Wonders of Impressionist and Modern Art in America and Europe

August 26, 2020 - April 30, 2021
Jackson Hole, WY


This exhibition in our Jackson Hole, Wyoming, gallery brings together outstanding gems representing some of the most important art and artists of the late 19th and early 20th century. Starting with the Impressionist pioneers Claude Monet, Gustave Caillebotte, and Alfred Sisley, these artists turned towards technological and scientific advances to capture a rapidly changing society both in the city and in the countryside.

As the impact of Impressionism spread, artists like Frederick Carl Frieseke put a uniquely American spin on the movement’s tenets. At the same time, other artists spring boarded into a new modernism.

Impressionism spread throughout the U.S. finding fertile ground in California. Although Giverny in France would give rise to a style fascinated by nature, only in California could it take root in such spectacular fashion to form a style filled with light and nature. With its dramatic coastline, its majestic mountains, dense forests, deep canyons, and everything in between, California could provide artists an endless source of inspiration. Artists include Colin Campbell Cooper, Joseph Kleitsch, Edgar Alwin Payne, and William Wendt.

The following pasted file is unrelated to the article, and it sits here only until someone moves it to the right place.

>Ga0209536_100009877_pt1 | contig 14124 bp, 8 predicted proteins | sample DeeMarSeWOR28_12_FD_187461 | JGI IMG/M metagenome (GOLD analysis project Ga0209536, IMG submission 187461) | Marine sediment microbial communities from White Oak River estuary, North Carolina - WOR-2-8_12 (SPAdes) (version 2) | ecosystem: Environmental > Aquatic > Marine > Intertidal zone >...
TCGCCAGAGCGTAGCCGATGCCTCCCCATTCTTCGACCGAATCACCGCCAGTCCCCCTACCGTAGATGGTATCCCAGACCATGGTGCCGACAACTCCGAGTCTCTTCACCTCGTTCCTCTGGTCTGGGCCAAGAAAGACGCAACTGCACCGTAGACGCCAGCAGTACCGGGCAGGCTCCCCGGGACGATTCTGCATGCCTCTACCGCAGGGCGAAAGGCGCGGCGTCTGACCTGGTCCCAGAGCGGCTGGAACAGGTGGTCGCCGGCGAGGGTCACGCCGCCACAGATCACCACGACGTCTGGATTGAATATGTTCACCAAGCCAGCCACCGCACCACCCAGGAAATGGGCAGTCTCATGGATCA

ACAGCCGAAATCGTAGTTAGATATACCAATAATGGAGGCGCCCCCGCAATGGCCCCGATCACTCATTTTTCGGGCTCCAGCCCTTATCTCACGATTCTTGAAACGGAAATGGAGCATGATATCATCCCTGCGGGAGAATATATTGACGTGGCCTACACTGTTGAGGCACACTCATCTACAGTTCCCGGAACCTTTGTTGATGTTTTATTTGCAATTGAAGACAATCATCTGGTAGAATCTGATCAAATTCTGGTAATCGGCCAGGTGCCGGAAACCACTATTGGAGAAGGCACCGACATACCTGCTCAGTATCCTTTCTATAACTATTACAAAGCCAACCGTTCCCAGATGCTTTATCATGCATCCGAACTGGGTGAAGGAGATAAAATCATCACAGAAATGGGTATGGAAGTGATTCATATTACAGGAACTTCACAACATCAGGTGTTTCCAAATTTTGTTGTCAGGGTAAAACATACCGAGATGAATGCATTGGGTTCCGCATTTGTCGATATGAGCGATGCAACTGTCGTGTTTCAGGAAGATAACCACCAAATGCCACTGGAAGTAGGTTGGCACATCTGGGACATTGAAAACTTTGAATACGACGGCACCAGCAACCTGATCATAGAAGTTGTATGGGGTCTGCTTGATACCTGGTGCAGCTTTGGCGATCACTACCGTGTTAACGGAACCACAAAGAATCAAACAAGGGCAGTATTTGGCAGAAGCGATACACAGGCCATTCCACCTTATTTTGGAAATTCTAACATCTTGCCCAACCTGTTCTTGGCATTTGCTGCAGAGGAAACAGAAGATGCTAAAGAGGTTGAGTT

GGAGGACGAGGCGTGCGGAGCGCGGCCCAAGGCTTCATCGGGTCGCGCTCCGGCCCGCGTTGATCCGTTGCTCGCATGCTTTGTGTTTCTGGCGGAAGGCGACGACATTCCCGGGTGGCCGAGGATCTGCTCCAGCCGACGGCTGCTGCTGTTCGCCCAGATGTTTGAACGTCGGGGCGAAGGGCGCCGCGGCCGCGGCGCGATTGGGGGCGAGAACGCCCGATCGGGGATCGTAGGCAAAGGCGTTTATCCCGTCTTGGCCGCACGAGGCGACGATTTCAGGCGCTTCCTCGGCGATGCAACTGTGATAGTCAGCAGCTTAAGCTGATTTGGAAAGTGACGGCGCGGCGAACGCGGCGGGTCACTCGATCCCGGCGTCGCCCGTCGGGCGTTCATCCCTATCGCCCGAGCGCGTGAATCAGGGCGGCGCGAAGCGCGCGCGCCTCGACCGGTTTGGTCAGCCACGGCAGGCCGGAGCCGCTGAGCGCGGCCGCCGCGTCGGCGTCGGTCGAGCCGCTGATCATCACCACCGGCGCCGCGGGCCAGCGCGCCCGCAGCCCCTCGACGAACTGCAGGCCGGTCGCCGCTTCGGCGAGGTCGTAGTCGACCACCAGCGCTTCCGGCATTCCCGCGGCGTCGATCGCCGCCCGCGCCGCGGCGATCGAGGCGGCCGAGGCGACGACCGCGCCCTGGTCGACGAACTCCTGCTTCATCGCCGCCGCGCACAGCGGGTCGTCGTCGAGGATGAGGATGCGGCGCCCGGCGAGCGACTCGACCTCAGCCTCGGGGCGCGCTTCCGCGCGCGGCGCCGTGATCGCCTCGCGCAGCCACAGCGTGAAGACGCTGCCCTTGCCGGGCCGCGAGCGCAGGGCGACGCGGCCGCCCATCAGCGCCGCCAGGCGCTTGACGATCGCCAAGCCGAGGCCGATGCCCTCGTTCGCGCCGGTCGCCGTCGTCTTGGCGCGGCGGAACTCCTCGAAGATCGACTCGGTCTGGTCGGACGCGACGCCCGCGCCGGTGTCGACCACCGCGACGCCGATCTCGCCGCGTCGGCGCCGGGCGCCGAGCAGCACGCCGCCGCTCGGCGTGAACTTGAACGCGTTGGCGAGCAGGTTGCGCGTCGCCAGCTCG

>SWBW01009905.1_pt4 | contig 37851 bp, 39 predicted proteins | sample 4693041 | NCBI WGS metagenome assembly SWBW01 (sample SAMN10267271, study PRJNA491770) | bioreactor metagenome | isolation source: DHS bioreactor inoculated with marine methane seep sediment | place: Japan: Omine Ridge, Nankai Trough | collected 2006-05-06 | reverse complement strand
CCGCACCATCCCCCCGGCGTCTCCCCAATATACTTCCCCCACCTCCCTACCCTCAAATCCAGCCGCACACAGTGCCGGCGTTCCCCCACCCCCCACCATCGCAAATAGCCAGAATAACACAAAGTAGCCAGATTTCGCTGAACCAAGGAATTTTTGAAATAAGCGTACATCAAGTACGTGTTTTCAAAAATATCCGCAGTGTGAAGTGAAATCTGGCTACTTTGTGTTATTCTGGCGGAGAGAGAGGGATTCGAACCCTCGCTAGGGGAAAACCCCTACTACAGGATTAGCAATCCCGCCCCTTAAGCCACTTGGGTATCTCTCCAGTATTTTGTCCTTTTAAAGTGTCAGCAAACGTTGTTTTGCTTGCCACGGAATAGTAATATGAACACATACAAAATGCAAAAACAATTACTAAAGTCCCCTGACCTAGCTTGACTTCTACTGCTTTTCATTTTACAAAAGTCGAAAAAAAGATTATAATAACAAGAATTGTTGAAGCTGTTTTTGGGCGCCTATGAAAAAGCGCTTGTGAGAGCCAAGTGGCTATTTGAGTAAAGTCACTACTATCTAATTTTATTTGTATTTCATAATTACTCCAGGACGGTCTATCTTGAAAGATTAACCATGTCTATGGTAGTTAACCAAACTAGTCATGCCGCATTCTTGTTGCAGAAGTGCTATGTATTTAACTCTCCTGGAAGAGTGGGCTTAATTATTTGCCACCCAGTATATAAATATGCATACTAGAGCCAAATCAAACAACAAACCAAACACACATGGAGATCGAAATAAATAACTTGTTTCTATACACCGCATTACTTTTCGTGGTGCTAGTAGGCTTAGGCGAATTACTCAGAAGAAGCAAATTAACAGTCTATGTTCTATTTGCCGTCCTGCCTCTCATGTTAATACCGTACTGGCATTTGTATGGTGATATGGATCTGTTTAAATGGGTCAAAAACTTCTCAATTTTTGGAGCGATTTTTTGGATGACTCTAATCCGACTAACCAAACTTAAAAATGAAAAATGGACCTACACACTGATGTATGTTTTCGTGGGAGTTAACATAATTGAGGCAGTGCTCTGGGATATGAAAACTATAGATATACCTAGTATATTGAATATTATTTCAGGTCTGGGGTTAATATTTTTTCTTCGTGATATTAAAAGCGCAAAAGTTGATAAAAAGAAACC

Other American artists like Winslow Homer, Edward Hopper, or Charles Russell put up new visions of the nation that challenged our conception of its landscape or its citizens.

From the representational modernism in John Singer Sargent to the surrealism of Salvador Dalí, these artists pushed our understanding of art and the boundaries of what was possible to achieve on a canvas.

Other artists synthesized both the representational and the abstract within their canvases including Henri Matisse and John Marin, the former one of the most influential artists of the 20th century and the latter voted the greatest painter in the United States in 1948.

Aesthetically beautiful and brimming with artistic theory, the artworks in this exhibition highlight the outstanding reach of artists now considered monumental figures in art history.